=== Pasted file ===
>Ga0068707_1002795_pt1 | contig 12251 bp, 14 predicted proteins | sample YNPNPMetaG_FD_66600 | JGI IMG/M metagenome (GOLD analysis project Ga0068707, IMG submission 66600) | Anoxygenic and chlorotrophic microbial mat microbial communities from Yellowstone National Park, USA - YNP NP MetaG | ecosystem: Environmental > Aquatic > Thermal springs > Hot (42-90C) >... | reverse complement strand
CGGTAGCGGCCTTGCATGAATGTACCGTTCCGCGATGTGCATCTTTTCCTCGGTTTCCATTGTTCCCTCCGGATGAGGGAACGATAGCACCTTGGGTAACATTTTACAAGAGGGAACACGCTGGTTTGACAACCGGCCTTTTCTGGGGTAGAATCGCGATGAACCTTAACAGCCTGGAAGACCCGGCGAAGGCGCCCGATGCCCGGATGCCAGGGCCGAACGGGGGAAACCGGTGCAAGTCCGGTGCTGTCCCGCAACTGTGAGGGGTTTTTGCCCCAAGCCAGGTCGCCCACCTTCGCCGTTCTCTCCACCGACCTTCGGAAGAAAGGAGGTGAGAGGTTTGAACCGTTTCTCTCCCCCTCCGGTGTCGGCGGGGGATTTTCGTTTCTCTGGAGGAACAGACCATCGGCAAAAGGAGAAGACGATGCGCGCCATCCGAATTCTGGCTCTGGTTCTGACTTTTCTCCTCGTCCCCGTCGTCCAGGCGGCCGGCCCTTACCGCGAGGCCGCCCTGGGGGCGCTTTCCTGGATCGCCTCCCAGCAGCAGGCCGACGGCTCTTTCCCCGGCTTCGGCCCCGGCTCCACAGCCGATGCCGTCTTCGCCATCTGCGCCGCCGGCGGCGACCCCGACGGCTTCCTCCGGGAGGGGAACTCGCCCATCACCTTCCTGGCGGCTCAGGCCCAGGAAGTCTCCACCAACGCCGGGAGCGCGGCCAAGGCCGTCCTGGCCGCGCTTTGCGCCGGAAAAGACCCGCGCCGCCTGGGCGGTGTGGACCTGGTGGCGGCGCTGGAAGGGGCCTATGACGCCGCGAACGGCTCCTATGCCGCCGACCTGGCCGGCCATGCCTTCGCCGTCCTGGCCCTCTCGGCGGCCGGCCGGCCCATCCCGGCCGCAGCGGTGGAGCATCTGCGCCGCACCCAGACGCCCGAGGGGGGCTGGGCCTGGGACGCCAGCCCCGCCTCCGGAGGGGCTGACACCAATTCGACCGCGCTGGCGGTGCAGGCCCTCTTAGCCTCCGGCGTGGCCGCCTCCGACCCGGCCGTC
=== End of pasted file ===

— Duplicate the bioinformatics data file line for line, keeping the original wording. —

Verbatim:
>Ga0068707_1002795_pt1 | contig 12251 bp, 14 predicted proteins | sample YNPNPMetaG_FD_66600 | JGI IMG/M metagenome (GOLD analysis project Ga0068707, IMG submission 66600) | Anoxygenic and chlorotrophic microbial mat microbial communities from Yellowstone National Park, USA - YNP NP MetaG | ecosystem: Environmental > Aquatic > Thermal springs > Hot (42-90C) >... | reverse complement strand
CGGTAGCGGCCTTGCATGAATGTACCGTTCCGCGATGTGCATCTTTTCCTCGGTTTCCATTGTTCCCTCCGGATGAGGGAACGATAGCACCTTGGGTAACATTTTACAAGAGGGAACACGCTGGTTTGACAACCGGCCTTTTCTGGGGTAGAATCGCGATGAACCTTAACAGCCTGGAAGACCCGGCGAAGGCGCCCGATGCCCGGATGCCAGGGCCGAACGGGGGAAACCGGTGCAAGTCCGGTGCTGTCCCGCAACTGTGAGGGGTTTTTGCCCCAAGCCAGGTCGCCCACCTTCGCCGTTCTCTCCACCGACCTTCGGAAGAAAGGAGGTGAGAGGTTTGAACCGTTTCTCTCCCCCTCCGGTGTCGGCGGGGGATTTTCGTTTCTCTGGAGGAACAGACCATCGGCAAAAGGAGAAGACGATGCGCGCCATCCGAATTCTGGCTCTGGTTCTGACTTTTCTCCTCGTCCCCGTCGTCCAGGCGGCCGGCCCTTACCGCGAGGCCGCCCTGGGGGCGCTTTCCTGGATCGCCTCCCAGCAGCAGGCCGACGGCTCTTTCCCCGGCTTCGGCCCCGGCTCCACAGCCGATGCCGTCTTCGCCATCTGCGCCGCCGGCGGCGACCCCGACGGCTTCCTCCGGGAGGGGAACTCGCCCATCACCTTCCTGGCGGCTCAGGCCCAGGAAGTCTCCACCAACGCCGGGAGCGCGGCCAAGGCCGTCCTGGCCGCGCTTTGCGCCGGAAAAGACCCGCGCCGCCTGGGCGGTGTGGACCTGGTGGCGGCGCTGGAAGGGGCCTATGACGCCGCGAACGGCTCCTATGCCGCCGACCTGGCCGGCCATGCCTTCGCCGTCCTGGCCCTCTCGGCGGCCGGCCGGCCCATCCCGGCCGCAGCGGTGGAGCATCTGCGCCGCACCCAGACGCCCGAGGGGGGCTGGGCCTGGGACGCCAGCCCCGCCTCCGGAGGGGCTGACACCAATTCGACCGCGCTGGCGGTGCAGGCCCTCTTAGCCTCCGGCGTGGCCGCCTCCGACCCGGCCGTC